Amy Turner After the show, Kathryn gave me her card, and we started working on songs that were already written. Then we started writing our own.
KL And they happened to be about lesbians.
OT You two are a couple. Any challenges?
KL Of course!
AT You answered really fast.
KL See what I mean? Can you imagine living AND working with this attitude?

One Hundred Fifty Degree Oatmeal and Other 2010 Milestones

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It’s been a memorable year. I for one, misplaced a pair of black Converse and made a tolerable mustard/soy sauce marinade. I know many other Chicagoans had similarly staggering peaks and heartrending valleys. That’s why today’s blog is devoted to celebrating the common man. The New York Times may have award-winning photographers and poignant headlines, but I have my parents standing inches from me having an irate discussion about the temperature of my father’s oatmeal. That friends, is what it’s really about.

Reading Material for the Darkest Day of the Year

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You’re here for a date night suggestion, right? Maybe a scintillating interview with a Chicago luminary? Perhaps a zippy rundown of weekly area events. Pish posh. You can find such fluff on the website of any newspaper, major or minor, scrambling to remain relevant in this dark digital age. You want false cheer and bogus butterflies? Tough luck, buddy. It’s December. They’re dead. Or maybe just in the tropics with all your rich friends. What I offer is genuine and far more valuable: a compilation of things to avoid, because forced optimism is so last year.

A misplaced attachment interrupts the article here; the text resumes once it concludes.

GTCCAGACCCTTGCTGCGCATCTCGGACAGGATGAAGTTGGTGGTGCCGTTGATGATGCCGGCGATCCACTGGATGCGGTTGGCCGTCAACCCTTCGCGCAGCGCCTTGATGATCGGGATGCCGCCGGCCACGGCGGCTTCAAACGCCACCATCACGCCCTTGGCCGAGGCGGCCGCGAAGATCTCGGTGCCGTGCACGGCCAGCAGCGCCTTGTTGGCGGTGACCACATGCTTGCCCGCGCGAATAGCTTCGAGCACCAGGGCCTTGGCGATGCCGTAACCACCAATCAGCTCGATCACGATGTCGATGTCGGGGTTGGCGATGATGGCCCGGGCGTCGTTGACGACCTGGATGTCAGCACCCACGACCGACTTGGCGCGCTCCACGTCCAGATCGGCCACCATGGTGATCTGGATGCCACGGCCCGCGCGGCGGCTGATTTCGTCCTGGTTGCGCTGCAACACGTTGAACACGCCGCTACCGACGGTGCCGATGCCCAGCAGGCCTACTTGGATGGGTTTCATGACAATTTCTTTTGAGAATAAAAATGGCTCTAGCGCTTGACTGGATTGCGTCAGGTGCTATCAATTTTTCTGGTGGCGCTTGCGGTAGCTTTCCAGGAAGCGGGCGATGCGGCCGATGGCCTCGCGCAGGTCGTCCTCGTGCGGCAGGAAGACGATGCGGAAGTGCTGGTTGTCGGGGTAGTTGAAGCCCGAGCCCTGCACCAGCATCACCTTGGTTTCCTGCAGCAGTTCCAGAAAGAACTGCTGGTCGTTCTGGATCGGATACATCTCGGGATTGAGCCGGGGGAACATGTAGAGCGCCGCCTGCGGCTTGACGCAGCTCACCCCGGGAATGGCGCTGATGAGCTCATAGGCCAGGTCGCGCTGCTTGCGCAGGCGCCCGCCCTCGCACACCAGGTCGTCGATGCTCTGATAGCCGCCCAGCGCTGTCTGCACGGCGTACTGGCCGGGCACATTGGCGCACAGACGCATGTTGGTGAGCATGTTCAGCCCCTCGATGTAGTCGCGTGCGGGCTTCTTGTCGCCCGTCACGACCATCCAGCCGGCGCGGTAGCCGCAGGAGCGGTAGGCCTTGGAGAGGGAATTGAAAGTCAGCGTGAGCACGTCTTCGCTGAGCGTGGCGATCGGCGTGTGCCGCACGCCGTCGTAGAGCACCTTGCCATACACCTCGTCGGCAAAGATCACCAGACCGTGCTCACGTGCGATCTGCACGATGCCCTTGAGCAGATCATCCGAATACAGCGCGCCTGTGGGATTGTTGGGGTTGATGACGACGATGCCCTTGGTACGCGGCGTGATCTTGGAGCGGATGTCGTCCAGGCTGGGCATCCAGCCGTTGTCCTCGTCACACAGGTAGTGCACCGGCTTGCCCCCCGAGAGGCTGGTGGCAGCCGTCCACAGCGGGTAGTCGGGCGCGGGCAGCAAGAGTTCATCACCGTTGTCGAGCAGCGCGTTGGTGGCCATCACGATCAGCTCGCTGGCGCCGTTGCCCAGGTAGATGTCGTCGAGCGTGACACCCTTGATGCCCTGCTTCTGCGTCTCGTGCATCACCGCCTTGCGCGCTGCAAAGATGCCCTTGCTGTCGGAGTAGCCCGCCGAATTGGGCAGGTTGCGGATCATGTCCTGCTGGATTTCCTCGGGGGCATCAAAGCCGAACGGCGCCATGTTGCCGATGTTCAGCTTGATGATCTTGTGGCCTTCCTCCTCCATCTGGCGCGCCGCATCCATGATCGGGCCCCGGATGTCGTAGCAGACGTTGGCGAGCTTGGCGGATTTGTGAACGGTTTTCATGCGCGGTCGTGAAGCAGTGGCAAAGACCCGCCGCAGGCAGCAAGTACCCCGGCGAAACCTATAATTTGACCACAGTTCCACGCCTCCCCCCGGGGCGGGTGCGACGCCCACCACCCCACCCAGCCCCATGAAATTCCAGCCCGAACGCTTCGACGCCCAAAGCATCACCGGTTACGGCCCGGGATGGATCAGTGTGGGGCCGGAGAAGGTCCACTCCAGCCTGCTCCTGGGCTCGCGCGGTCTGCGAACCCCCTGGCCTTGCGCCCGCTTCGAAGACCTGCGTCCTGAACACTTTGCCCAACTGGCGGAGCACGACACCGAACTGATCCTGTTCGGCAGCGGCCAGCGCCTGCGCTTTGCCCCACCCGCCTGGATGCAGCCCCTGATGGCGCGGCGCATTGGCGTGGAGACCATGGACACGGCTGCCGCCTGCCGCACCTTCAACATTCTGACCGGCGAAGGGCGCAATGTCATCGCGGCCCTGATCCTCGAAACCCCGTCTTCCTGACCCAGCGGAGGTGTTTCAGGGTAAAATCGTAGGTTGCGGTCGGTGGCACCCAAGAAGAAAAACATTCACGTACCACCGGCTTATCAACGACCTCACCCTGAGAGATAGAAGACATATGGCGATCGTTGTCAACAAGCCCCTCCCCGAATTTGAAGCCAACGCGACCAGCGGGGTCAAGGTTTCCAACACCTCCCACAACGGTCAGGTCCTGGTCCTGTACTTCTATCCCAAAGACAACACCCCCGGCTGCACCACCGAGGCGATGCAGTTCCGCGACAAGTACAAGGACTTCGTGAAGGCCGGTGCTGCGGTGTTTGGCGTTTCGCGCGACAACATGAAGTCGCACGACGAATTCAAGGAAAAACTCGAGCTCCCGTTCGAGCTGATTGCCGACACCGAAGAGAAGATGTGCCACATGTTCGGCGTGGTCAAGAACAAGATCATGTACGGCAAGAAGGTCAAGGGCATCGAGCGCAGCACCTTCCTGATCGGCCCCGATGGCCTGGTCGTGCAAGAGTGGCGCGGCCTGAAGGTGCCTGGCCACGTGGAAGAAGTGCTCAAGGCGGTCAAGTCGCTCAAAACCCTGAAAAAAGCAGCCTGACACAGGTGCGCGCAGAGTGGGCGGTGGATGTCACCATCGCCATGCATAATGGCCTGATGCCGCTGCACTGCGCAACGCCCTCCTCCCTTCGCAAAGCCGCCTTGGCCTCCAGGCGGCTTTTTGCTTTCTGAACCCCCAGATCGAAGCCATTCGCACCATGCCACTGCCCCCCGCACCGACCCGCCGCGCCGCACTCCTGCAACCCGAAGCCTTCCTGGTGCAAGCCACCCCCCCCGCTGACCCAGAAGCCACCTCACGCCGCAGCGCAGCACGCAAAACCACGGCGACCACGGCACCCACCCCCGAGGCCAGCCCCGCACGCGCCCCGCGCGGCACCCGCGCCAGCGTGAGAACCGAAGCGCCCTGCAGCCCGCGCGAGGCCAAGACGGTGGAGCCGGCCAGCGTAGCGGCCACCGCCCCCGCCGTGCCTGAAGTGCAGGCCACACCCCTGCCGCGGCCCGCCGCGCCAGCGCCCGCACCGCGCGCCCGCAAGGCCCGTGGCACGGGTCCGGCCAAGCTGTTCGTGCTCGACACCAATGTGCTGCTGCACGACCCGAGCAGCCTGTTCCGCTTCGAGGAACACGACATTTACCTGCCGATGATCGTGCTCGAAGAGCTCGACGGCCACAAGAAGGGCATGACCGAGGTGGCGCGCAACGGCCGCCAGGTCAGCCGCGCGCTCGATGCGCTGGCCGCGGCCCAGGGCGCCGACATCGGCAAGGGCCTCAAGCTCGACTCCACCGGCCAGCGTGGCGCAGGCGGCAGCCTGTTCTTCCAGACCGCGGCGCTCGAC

What Not to Do in Chicago This Month:

1. Watch the eclipse. You thought, hey, finally a profound experience for which I don’t have to scrounge bus money, pull on long underwear or even sponge that splotch of tomato sauce off my cheek. But even though you stayed up till three a.m. drinking whiskey sours just like when you were five years old and waiting for Santa, all you saw were clouds. Here, watch a slide-show of the images your friends in the tropics probably saw. You know you prefer your life experiences filtered through the Internet anyway.

2. Get married. You’ve probably heard about the bride suing her former fiancé for more than $95,000. Apparently dude went around telling friends the wedding was off but never mentioned the change of heart to his bride. It’s episodes like this that make you glad you married your dog. In Australia. Wait, that wasn’t you. Damn all this vicarious Internet living.